Hairline crack in the fiberglass - Escape Trailer Owners Community

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Old 05-06-2020, 04:25 PM   #1
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Hairline crack in the fiberglass

Greetings all,
In anticipation of maybe getting out on the road sometime in the not distant future my wife and I were waxing our 2016 Classic 17A when we noticed a crack in the fiberglass at the top right of the entrance. Has anyone had any experience repairing cracks in the fiberglass. I would appreciate any counsel that you could offer. Although I have not direct experience repairing fiberglass, I am definitely a hands on type. Hopefully this is something that I can address.

Thanks for any advice you may have. Looking forward to meeting many of you on the road for some social distance camping!

Allan
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Old 05-06-2020, 06:23 PM   #2
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You might be surprised at my advice given that I've been doing f.g. stuff for a long time and have a ton of experience.

Normally when a person has a chip or a crack I offer advice on how to repair it.

In this case my advice is to do nothing. A skilled person could do a repair that was invisible but there's a learning curve and to be really blunt; the chances of an inexperienced person doing a repair less visible than this small hairline crack is nil.

Sorry, probably not the answer you were hoping for.

Ron
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Old 05-06-2020, 06:47 PM   #3
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No worries, Ron. Not too concerned about cosmetics. I am concerned that it not be allowed to get any worse. If necessary I am okay taking it to a professional.
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Old 05-06-2020, 07:52 PM   #4
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If you're not concerned about the cosmetics, do nothing. Ron will confirm, but it's just a crack in the gel coat, not an issue with the fibreglass.
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Old 05-06-2020, 08:03 PM   #5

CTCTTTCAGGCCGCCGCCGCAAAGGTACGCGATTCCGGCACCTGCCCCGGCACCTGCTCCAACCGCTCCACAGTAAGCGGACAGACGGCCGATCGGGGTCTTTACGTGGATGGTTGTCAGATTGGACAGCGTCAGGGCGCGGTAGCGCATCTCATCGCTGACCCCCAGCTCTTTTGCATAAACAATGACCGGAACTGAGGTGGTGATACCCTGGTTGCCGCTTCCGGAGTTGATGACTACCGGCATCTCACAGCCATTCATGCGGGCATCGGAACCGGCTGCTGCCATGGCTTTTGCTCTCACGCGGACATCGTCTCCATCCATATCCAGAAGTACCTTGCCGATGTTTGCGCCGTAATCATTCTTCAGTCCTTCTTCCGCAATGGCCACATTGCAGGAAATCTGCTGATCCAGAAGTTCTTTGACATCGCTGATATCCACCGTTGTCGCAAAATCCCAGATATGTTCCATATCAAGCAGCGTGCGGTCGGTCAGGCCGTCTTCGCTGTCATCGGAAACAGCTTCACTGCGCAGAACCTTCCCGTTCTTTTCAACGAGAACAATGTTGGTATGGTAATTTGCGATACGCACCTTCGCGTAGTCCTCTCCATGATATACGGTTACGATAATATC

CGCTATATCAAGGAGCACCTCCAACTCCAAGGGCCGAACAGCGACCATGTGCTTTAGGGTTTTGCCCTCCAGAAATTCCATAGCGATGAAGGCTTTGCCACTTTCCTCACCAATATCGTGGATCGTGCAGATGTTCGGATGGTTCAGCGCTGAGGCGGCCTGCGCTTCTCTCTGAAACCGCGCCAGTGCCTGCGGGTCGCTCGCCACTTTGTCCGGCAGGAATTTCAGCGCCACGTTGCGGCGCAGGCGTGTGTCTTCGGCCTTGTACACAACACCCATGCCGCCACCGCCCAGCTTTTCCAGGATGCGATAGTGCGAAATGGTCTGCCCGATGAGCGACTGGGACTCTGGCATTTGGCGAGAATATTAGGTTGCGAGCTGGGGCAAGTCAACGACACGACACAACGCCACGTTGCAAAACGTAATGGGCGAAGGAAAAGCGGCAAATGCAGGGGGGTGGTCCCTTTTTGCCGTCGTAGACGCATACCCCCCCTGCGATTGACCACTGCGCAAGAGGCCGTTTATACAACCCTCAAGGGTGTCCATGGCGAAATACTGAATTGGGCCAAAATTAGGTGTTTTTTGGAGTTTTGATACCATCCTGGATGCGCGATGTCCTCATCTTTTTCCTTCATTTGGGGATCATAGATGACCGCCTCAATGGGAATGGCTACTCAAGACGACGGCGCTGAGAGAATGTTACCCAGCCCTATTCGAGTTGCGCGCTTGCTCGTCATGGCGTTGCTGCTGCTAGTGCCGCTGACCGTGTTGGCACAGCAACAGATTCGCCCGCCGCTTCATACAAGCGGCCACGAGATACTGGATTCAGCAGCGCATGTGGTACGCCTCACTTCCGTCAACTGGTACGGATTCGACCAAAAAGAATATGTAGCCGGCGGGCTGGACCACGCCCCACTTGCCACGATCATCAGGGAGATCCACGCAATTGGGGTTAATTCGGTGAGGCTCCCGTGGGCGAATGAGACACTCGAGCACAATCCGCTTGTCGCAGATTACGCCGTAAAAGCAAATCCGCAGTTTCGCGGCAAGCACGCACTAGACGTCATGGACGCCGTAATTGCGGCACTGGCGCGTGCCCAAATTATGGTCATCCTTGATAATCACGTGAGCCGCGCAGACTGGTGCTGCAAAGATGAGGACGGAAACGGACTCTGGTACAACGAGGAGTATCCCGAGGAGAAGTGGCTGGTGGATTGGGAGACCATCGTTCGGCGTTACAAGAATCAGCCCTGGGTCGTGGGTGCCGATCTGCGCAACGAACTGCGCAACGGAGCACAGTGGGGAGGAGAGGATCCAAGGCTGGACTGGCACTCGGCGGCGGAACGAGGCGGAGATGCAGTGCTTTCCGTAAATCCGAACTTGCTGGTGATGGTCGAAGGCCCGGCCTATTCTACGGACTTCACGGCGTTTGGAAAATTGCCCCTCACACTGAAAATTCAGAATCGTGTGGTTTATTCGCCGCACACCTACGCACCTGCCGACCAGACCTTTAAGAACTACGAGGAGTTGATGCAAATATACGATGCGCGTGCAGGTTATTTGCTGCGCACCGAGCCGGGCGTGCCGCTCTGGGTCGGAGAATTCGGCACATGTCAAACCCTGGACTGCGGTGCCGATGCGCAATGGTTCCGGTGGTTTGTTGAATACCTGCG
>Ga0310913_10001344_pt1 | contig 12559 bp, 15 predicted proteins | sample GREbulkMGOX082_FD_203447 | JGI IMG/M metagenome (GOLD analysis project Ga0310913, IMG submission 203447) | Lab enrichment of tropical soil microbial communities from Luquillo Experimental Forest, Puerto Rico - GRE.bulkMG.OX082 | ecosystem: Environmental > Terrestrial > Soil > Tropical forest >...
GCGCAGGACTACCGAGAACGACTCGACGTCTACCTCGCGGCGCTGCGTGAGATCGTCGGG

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I've experienced a similar issue

But mine was on a '96 Casita 16'er. That area is a weak point on the monocoque (egg shell) construction. An opening, a door, a weak point for structural integrity. Your cracks are cosmetic issues only, likely not structural concerns. Marine-Tex is a 2-part epoxy that can fill the cracks and provide visual improvement. I can't speak to the color match of your Escape with the Marine-Tex, but it would be close. Wet sanding with 400 & 600 grit of the repair and polishing would diminish the visual issue and any surface irregularities.


Stress cracks in the gel coat are common on all fiberglass items, especially boats and trailers. As Ron indicated, a boat shop can do near miracles in eliminating the cracks. I wouldn't be terribly concerned, but if you can in some way, see if they telegraph through into the interior. Then you have a more significant repair.


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Old 05-06-2020, 09:29 PM   #6
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I had a gelcoat repair done on a trailer, perfect match when repaired. 5 years later the patch aged to a darker color. I would leave the crack alone and enjoy your trailer.
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Old 05-06-2020, 09:29 PM   #7
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I think that my answer was an absolute first. The first time that I've actually discouraged any owner from a DIY repair. Usually it's, go on, it's not really that difficult. But it's in a very visible area and not the best place for a first time gel coat repair.

One thing that you could do is drill a very shallow, small diameter hole at each end. That usually stops the progress of a crack unless there's an underlying structural weakness.

Or you could just measure it and monitor it. If it's not growing at some point you could consider having it repaired if it's a concern. I've repaired hundreds of cracks, chips and blends of new gelcoat on a damaged area that's been repaired with the original surrounding gelcoat. I've never used anything except gelcoat for the repairs.